Pili puts PH on global skin care map
When Mary Jane Tan-Ong got into what her mother started as a backyard pili oil-based soap making venture in 2013, she didn’t realize she would eventually become involved in issues other than sales and marketing and concerned about matters beyond revenues and profits.
All she knew back then was she had to meet the challenges laid down to her by her mother, organic farming advocate Rosalina Tan: to put the name of the Philippines in the international skin care/cosmetics arena while helping improve the quality of life of pili farmers, particularly in Bicol.
She later realized that to meet these challenges, she had to be hands-on in almost everything—the sourcing of raw materials, training of farmers and addressing their welfare, development of new products and, of course, marketing.
Mary Jane is president and CEO of Elemie Naturals Inc., which formulates, develops and produces cosmetics, essential oils and skin care products using pili oil as base and active ingredient.
Barely four years in the business, Mary Jane has already taken the first few steps toward meeting those challenges.
Pili Ani, Elemie Natural’s premium facial skin-care line, is now being sold in the US, while its Pili essential oils and cosmetics are faring well in the local market.
Inquiries from other markets, including South Korea, Japan and Kuwait, have started coming in.
Prices of pili have been improving given the rising demand, benefiting farmers who by now have organized themselves into cooperatives with the help of the company.
At 46, Mary Jane can already be considered an old hand at doing business.
She started young, helping in the family business, mainly trading.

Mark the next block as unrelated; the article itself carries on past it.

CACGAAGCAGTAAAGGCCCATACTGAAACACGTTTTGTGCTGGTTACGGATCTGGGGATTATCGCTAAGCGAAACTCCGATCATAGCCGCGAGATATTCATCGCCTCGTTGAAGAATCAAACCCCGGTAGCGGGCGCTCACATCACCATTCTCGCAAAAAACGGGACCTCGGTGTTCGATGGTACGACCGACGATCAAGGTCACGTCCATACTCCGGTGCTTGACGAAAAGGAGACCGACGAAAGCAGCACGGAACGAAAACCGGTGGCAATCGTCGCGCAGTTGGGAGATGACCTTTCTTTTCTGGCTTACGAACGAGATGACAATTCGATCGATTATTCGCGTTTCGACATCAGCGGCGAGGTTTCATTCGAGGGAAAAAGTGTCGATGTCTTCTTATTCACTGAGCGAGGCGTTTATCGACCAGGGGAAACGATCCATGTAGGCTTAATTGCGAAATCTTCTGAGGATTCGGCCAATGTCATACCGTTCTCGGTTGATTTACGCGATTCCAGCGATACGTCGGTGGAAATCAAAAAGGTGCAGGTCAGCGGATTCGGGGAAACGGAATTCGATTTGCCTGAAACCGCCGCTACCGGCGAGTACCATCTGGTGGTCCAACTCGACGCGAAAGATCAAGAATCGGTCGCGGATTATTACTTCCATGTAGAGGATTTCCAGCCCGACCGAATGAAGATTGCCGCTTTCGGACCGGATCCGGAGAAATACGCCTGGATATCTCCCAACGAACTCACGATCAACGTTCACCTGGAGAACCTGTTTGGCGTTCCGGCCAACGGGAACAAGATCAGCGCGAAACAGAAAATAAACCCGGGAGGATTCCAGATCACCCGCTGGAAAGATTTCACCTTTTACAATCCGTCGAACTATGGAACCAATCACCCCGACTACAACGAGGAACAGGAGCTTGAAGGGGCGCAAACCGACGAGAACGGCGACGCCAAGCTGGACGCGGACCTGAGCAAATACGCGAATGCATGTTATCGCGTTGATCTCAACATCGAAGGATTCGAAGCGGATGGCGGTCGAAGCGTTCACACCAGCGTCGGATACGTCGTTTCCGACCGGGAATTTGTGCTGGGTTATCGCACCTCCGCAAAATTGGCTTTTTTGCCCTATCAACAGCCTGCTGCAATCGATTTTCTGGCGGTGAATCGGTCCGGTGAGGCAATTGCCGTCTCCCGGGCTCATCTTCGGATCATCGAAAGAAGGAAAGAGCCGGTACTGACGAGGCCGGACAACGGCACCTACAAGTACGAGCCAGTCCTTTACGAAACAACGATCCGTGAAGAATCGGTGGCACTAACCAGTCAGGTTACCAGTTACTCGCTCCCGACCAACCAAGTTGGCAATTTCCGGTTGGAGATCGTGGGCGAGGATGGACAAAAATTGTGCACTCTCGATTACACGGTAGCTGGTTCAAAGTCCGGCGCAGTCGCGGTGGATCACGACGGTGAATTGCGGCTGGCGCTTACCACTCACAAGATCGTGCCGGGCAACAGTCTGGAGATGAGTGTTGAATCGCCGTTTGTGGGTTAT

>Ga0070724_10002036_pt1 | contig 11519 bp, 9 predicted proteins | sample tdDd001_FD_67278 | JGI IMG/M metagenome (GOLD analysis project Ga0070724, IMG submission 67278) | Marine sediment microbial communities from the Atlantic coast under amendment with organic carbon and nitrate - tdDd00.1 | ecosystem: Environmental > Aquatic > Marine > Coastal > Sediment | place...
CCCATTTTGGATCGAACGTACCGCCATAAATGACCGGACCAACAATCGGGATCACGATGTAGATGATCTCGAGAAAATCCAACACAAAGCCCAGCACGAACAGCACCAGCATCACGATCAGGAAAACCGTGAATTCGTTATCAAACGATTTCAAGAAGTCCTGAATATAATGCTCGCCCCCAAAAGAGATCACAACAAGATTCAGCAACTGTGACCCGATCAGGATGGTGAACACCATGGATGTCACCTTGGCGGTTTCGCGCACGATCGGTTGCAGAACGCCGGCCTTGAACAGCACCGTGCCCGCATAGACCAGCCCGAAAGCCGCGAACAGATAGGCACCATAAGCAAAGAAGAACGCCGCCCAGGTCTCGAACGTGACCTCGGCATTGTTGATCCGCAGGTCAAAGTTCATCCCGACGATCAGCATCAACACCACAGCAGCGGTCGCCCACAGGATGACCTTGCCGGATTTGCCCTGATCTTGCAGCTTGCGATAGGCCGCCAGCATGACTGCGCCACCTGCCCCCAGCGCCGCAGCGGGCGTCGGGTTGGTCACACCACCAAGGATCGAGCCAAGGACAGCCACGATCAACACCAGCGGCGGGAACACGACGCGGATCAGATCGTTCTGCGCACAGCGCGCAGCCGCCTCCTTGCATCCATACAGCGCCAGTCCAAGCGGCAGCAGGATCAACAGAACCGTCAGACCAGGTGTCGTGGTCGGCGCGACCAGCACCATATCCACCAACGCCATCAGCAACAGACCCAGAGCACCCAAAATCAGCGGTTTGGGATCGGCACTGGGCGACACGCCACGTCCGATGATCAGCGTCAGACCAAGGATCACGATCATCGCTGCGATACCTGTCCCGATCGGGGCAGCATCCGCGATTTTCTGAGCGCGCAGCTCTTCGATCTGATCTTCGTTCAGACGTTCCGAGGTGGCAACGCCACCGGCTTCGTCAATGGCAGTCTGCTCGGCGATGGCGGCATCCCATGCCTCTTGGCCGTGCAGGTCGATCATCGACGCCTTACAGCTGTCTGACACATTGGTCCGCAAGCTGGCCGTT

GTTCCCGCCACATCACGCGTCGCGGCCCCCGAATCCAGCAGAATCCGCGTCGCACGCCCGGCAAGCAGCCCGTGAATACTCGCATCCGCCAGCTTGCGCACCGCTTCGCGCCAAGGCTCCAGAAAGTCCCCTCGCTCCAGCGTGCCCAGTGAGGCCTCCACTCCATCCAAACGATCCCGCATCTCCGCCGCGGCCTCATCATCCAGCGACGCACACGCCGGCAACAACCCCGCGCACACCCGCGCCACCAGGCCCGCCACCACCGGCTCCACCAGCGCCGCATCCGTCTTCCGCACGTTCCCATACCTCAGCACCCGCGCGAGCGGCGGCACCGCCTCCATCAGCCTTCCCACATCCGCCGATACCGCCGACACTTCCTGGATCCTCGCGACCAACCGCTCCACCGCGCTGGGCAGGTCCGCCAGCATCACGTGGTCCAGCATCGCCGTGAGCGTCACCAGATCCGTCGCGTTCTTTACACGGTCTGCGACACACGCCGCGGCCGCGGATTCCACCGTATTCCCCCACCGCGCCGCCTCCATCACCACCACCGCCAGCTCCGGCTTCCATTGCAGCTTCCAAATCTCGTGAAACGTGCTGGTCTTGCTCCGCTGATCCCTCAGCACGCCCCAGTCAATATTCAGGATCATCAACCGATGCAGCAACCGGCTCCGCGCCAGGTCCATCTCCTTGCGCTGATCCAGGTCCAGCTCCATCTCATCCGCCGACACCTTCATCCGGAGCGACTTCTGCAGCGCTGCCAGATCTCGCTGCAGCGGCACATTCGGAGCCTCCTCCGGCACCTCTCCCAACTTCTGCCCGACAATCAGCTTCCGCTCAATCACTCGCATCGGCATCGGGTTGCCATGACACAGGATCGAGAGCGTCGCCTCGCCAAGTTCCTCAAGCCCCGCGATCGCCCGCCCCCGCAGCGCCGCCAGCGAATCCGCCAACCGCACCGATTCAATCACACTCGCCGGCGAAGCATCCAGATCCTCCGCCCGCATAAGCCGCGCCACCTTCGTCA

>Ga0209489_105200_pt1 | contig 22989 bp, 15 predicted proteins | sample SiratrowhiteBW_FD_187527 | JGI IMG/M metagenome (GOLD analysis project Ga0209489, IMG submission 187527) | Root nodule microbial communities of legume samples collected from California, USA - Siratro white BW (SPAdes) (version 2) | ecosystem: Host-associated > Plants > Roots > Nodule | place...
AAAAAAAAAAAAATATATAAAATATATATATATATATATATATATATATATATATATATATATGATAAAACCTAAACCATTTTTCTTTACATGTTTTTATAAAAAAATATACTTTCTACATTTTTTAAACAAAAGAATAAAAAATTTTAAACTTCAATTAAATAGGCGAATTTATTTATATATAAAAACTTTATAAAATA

She runs her and husband Wilmer Ong’s Ginebra San Miguel distributorship business in Bicol, which she has been doing quite well since the late 1990s, and serves as corporate secretary in a school, Global City Innovative College, established by her brother.
But transforming pili oil and other pili byproducts into high-value skin care, essential oil and cosmetics products and, in the process, making pili farming a lucrative endeavor, seem to be giving her a different high.
And the more she gets to know the wonders of this tree and the sad state of still a big number of pili farmers, the more she gets inspired and determined to make Elemie Naturals work.
Wonders of pili
Except for its delicious nuts, sold as confectionery, the pili tree did not get much attention in the past. Farmers extract oil from it but in very small quantities simply because demand was not there and prices were too low. The byproducts, including the pulp, shell and bark, were just thrown away or used as fuel in wood-fired kitchen stoves.
But things are changing fast. People are now taking notice of the pili tree, which is endemic to the Philippines and now considered a prized resource of the Bicol region (although the tree can be grown in most parts of the country).
Elemie Naturals’ Pili Ani has been getting attention in the US market.
Bloomberg Businessweek, in a recent article, called pili oil the “new secret to beautiful skin.”
The Pili Ani product lines —the intense hydrating facial cream and facial oil that are used in tandem, the beauty elixir facial milk serum and the natural radiance facial moisturizer cream—make use of a high concentration of pili oil. They compete with some of the world’s most popular brands in this market segment.
“Our footprint is still very small but we are competitive,” says Mary Jane.
For the local market, there are the Pili lip balm, lipsticks, hair serum, bath soap, insect repellant, and the essential oil blends for various purposes: antistress, relaxation, headaches, energy and sleep inducement.